This compilation of 13 studio outtakes, spanning 1962-1969, was actually slated for release by EMI in the mid-'80s, but pulled at the eleventh hour, and has been frequently bootlegged ever since. That's really a shame; the Beatles didn't record a great deal of unreleased songs, but this collection boils down their vault material to the very most essential items (though one could argue for the addition of two or three of the brilliant alternate takes that surfaced on later bootlegs like Ultra Rare Trax). Highlights include "Besame Mucho," afrom their mid-1962 audition for EMI; "How Do You Do It?," which George Martin wanted them to release as their first single (and which was later a big hit for Gerry & the Pacemakers); the scorching 1964 R&B cover "Leave My Kitten Alone," with a great Lennon vocal; the tuneful ballad "That Means a Lot," given to P.J. Proby (the Beatles' version is vastly better); "Come And Get It," given by Paul to Badfinger (who recorded a version almost identical to this demo); and Harrison's hard rock White Album outtake "Not Guilty," which was easily worthy of inclusion on that record. There are also outstanding, significantly different alternate takes of "I'm Looking Through You," "One After 909" (a 1963 version, re-recorded six years later), and "While My Guitar Gently Weeps," an acoustic version that may rank as the Beatles' finest unreleased outtake. Sessions is necessary for the serious Beatles fan.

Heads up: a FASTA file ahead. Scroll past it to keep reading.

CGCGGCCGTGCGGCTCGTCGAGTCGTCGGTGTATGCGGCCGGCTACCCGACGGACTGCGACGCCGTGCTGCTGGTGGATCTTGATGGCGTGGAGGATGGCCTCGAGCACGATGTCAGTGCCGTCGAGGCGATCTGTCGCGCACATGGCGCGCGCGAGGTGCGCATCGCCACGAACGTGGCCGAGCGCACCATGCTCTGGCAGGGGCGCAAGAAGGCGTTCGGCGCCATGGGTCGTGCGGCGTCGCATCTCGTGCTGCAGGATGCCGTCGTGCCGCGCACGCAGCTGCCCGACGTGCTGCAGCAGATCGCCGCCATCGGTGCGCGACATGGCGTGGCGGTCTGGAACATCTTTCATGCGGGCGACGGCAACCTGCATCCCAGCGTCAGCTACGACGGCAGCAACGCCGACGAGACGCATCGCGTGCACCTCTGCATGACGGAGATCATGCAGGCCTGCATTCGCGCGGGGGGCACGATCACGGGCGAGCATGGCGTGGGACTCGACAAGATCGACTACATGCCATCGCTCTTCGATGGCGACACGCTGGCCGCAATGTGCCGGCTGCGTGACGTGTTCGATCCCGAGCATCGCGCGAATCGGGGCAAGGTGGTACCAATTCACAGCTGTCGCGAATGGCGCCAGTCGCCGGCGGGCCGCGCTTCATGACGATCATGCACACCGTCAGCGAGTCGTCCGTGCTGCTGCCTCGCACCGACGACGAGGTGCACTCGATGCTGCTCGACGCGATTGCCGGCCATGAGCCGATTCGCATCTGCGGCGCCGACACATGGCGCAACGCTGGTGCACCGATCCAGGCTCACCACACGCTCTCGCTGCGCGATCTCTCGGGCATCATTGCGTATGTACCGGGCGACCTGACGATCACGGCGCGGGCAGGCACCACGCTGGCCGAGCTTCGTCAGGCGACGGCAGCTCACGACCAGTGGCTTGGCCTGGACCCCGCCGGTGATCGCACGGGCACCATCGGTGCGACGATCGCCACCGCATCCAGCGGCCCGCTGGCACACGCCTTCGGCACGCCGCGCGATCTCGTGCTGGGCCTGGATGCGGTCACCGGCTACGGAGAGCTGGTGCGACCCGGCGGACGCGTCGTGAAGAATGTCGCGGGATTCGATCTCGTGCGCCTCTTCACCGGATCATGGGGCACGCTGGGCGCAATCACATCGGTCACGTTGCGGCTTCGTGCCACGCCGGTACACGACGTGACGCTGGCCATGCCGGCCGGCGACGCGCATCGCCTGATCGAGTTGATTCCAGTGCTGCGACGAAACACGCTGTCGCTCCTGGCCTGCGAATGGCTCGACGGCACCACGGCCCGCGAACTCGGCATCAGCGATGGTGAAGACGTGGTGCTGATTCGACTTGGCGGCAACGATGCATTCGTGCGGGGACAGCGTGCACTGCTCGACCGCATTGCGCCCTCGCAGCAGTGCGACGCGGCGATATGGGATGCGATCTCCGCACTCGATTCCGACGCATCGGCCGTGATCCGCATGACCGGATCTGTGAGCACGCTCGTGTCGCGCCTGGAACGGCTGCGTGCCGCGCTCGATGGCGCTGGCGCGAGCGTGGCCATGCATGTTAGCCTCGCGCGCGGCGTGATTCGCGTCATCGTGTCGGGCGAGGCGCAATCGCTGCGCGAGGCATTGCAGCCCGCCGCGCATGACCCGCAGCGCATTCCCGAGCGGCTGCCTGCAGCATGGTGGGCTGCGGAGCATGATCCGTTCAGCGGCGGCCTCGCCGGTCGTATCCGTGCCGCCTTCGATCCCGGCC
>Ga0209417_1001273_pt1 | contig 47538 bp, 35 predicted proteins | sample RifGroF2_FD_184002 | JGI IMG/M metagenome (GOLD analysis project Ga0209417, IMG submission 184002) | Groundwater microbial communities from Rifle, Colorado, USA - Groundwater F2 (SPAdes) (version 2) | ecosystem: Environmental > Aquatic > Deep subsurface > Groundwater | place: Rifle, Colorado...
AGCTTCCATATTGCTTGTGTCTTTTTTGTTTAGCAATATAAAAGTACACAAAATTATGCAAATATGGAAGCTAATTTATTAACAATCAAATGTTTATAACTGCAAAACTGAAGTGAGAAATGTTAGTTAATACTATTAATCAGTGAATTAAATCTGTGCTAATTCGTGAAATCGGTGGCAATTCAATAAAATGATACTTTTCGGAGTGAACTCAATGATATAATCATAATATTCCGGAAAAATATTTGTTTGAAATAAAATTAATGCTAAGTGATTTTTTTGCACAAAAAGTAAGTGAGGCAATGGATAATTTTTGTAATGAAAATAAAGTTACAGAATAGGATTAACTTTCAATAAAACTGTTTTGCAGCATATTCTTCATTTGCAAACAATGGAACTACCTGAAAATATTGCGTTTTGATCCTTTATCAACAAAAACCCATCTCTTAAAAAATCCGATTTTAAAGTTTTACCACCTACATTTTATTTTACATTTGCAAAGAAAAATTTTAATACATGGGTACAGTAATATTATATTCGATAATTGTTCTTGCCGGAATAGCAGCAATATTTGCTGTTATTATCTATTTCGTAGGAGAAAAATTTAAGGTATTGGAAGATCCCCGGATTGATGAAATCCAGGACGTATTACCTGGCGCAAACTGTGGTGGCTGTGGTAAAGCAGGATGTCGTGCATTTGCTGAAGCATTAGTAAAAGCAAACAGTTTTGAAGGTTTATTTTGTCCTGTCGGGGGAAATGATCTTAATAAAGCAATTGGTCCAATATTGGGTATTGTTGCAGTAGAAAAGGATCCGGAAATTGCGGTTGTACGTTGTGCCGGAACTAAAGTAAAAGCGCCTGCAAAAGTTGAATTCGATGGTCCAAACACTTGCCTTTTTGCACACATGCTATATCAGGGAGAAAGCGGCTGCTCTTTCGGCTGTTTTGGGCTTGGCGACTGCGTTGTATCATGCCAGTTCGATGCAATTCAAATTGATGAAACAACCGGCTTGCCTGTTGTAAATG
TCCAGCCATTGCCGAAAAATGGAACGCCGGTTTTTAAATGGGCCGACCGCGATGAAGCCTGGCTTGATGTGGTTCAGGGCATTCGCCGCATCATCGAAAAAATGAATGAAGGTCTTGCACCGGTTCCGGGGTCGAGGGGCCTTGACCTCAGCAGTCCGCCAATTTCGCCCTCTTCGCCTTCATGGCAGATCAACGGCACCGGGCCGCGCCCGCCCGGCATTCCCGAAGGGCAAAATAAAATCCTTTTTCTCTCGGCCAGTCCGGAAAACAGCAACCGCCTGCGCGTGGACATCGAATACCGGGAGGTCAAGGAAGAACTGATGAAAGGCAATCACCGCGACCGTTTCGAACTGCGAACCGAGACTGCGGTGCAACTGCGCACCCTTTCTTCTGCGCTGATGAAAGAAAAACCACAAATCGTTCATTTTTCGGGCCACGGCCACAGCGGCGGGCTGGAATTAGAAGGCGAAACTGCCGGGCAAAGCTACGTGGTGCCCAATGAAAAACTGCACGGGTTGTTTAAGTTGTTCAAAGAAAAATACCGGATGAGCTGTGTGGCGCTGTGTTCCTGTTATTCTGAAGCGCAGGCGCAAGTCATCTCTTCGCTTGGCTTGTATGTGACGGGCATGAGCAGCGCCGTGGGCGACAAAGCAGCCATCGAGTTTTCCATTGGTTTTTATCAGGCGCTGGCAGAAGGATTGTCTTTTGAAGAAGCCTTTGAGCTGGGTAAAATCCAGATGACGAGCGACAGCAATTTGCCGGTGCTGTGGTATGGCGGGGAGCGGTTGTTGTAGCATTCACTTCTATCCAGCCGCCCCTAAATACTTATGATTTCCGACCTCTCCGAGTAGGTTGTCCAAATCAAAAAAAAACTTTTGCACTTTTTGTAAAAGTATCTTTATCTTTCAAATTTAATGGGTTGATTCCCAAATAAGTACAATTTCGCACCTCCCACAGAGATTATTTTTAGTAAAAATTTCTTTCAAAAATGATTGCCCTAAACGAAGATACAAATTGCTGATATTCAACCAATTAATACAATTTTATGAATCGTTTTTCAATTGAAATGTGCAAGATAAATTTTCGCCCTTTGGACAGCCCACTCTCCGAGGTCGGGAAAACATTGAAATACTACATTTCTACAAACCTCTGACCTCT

AllMusic Review by Richie Unterberger